1. R. B. J. Benson, J. N. Choiniere. Rates of dinosaur limb evolution provide evidence for exceptional radiation in Mesozoic birds. Proceedings of the Royal Society B: Biological Sciences, 2013; 280 (1768): 20131780 DOI: 10.1098/rspb.2013.1780

Cite This Page:

University of Oxford. "Shortening tails gave early birds a leg up." ScienceDaily. ScienceDaily, 13 August 2013. <www.sciencedaily.com/releases/2013/08/130813201426.htm>.
University of Oxford. (2013, August 13). Shortening tails gave early birds a leg up. ScienceDaily. Retrieved August 23, 2014 from www.sciencedaily.com/releases/2013/08/130813201426.htm
University of Oxford. "Shortening tails gave early birds a leg up." ScienceDaily. www.sciencedaily.com/releases/2013/08/130813201426.htm (accessed August 23, 2014).

Share This




More Fossils & Ruins News

Saturday, August 23, 2014

Featured Research

from universities, journals, and other organizations


Featured Videos

from AP, Reuters, AFP, and other news services

Neanderthals Probably Died Out Earlier Than We Thought

Neanderthals Probably Died Out Earlier Than We Thought

Newsy (Aug. 21, 2014) — A new study is packed with interesting Neanderthal-related findings, including a "definitive answer" to when they went extinct. Video provided by Newsy
Powered by NewsLook.com
Disquieting Times for Malaysia's 'fish Listeners'

Disquieting Times for Malaysia's 'fish Listeners'

AFP (Aug. 19, 2014) — Malaysia's last "fish listeners" -- practitioners of a dying local art of listening underwater to locate their quarry -- try to keep the ancient technique alive in the face of industrial trawling and the depletion of stocks. Duration: 02:29 Video provided by AFP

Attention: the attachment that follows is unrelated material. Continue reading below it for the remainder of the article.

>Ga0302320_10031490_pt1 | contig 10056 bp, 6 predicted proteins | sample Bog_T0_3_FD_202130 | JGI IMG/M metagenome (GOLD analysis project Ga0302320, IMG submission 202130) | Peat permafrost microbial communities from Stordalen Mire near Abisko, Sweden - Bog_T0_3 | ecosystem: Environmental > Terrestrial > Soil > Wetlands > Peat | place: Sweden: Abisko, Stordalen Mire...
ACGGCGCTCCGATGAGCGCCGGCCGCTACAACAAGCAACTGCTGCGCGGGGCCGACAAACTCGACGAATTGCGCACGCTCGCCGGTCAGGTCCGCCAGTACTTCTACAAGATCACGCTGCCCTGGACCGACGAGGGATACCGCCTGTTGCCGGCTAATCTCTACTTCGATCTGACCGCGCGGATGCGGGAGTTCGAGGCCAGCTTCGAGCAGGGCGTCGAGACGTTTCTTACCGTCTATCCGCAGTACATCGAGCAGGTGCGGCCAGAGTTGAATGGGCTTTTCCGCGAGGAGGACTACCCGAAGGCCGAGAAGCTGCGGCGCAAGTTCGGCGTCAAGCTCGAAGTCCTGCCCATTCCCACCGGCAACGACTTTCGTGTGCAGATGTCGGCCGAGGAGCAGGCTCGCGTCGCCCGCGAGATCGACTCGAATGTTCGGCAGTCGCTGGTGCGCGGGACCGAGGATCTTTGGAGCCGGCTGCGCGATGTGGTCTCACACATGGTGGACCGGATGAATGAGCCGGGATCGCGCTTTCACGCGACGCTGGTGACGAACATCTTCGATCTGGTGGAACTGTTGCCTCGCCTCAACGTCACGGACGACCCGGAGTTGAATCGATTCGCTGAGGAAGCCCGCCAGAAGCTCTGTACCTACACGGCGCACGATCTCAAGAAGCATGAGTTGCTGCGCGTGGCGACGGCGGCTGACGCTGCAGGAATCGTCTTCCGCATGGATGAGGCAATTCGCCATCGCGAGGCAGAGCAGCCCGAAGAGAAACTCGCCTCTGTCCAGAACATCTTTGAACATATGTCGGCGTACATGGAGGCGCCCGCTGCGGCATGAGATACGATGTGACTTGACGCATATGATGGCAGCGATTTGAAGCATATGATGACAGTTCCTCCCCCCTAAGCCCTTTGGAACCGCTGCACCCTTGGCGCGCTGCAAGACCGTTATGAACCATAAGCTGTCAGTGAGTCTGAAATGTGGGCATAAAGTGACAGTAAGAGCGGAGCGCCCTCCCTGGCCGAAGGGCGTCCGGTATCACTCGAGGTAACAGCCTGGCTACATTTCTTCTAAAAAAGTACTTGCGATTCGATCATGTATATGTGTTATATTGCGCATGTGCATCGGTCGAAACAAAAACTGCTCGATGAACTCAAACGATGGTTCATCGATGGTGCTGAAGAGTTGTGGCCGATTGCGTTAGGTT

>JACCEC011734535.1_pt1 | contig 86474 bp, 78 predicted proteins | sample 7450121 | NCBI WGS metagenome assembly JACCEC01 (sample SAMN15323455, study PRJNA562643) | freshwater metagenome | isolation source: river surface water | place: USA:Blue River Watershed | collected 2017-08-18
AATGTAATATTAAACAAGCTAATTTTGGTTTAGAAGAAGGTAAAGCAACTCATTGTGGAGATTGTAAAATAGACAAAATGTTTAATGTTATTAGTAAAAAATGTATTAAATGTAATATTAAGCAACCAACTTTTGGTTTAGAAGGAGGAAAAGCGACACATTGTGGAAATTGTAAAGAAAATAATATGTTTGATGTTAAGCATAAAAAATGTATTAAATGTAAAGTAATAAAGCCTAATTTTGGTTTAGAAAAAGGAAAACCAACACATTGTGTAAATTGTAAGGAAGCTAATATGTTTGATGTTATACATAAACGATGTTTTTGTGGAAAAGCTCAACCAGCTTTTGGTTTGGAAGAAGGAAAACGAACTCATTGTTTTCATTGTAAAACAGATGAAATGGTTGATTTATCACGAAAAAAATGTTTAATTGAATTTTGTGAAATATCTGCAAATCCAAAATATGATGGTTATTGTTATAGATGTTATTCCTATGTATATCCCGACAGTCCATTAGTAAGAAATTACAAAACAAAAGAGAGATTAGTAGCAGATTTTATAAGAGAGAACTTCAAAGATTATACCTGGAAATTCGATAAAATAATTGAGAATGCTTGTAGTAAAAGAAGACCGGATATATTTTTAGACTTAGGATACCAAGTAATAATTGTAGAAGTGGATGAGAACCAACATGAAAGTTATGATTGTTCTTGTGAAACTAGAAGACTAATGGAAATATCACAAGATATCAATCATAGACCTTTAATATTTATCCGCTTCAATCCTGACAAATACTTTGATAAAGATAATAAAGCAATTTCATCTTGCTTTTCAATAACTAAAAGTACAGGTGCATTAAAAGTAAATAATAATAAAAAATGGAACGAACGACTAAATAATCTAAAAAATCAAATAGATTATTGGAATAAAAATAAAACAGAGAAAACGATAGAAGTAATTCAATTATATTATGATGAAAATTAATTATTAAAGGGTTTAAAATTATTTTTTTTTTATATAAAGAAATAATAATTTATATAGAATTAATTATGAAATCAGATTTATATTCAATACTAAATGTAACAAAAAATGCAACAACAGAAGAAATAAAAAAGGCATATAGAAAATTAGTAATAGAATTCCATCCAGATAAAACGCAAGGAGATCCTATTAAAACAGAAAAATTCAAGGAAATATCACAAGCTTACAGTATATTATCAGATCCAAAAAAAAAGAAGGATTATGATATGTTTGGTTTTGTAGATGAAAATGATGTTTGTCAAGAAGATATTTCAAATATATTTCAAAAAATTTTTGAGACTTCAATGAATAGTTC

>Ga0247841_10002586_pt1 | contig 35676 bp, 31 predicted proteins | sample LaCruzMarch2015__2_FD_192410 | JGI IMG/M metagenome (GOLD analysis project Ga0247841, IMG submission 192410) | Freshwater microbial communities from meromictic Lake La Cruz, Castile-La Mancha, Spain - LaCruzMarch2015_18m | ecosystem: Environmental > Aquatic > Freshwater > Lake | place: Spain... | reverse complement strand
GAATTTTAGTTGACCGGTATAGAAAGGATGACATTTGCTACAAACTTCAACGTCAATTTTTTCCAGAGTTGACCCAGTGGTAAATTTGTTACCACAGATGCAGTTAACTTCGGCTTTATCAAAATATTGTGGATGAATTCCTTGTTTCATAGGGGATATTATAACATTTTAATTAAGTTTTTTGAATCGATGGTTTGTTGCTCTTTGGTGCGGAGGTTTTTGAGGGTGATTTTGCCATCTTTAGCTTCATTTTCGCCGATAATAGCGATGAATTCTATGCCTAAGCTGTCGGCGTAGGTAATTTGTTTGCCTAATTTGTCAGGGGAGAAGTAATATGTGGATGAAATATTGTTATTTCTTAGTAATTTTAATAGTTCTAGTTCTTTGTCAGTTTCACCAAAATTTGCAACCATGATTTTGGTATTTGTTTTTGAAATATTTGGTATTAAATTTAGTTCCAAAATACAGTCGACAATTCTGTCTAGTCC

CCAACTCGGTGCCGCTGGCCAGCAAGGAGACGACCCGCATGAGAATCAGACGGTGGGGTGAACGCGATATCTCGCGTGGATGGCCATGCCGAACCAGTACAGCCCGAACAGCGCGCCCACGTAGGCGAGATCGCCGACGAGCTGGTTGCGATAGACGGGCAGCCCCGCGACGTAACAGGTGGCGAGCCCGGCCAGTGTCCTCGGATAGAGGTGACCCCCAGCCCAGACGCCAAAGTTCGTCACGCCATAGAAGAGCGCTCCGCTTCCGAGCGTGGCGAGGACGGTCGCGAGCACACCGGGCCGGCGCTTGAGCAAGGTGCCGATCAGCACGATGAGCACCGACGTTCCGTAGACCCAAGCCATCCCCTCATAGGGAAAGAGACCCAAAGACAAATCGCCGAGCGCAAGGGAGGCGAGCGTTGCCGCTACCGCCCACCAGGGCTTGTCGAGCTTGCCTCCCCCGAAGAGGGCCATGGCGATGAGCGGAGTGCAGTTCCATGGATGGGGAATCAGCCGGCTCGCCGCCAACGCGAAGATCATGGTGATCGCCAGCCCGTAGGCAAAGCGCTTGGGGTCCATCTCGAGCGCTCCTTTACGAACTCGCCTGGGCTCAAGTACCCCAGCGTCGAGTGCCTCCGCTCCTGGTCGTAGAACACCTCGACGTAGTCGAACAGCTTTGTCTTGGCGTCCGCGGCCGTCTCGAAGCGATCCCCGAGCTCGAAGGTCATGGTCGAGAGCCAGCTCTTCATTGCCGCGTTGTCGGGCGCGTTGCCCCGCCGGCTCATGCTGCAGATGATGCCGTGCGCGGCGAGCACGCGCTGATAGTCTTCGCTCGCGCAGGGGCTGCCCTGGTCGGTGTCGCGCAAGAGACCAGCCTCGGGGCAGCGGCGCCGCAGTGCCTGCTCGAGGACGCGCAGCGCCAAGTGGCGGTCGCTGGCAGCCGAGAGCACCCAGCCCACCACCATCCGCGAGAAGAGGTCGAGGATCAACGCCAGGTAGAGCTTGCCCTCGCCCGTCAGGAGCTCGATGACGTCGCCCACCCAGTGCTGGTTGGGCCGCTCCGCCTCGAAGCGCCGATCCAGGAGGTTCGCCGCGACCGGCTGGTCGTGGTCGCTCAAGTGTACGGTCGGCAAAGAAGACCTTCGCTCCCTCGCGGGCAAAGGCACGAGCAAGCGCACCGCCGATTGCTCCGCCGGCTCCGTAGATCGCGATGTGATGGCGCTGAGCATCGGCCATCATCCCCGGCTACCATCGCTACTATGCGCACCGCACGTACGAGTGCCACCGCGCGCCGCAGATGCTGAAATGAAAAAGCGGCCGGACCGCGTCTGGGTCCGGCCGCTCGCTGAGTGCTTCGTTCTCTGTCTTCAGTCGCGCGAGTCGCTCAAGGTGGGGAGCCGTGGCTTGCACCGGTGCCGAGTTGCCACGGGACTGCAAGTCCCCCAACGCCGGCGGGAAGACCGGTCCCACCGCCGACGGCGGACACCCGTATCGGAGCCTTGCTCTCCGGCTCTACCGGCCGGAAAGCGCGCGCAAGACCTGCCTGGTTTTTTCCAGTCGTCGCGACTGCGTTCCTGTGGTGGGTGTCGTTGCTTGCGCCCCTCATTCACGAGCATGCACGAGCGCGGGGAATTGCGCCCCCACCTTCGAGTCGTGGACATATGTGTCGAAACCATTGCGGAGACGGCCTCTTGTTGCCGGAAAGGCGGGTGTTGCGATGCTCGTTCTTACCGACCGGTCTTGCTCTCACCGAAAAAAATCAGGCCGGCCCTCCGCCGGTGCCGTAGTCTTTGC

Powered by NewsLook.com
Mother And Son Find Woolly Mammoth Tusks 22 Years Apart

Mother And Son Find Woolly Mammoth Tusks 22 Years Apart

Newsy (Aug. 15, 2014) — A mother and son in Alaska uncovered woolly mammoth tusks in the same river more than two decades apart. Video provided by Newsy
Powered by NewsLook.com
Fossils Reveal Ancient Flying Reptile With 'Butterfly Head'

Fossils Reveal Ancient Flying Reptile With 'Butterfly Head'

Newsy (Aug. 14, 2014) — Newly found fossils reveal a previously unknown species of flying reptile with a really weird head, which some say looks like a butterfly. Video provided by Newsy
Powered by NewsLook.com

Search ScienceDaily

Number of stories in archives: 140,361

Find with keyword(s):
 
Enter a keyword or phrase to search ScienceDaily for related topics and research stories.

Save/Print:
Share:  

Breaking News:
from the past week

In Other News

... from NewsDaily.com

Science News

Health News

Environment News

Technology News



Save/Print:
Share:  

Free Subscriptions


Get the latest science news with ScienceDaily's free email newsletters, updated daily and weekly. Or view hourly updated newsfeeds in your RSS reader:

Get Social & Mobile


Keep up to date with the latest news from ScienceDaily via social networks and mobile apps:

Have Feedback?


Tell us what you think of ScienceDaily -- we welcome both positive and negative comments. Have any problems using the site? Questions?
Mobile iPhone Android Web
Follow Facebook Twitter Google+
Subscribe RSS Feeds Email Newsletters
Latest Headlines Health & Medicine Mind & Brain Space & Time Matter & Energy Computers & Math Plants & Animals Earth & Climate Fossils & Ruins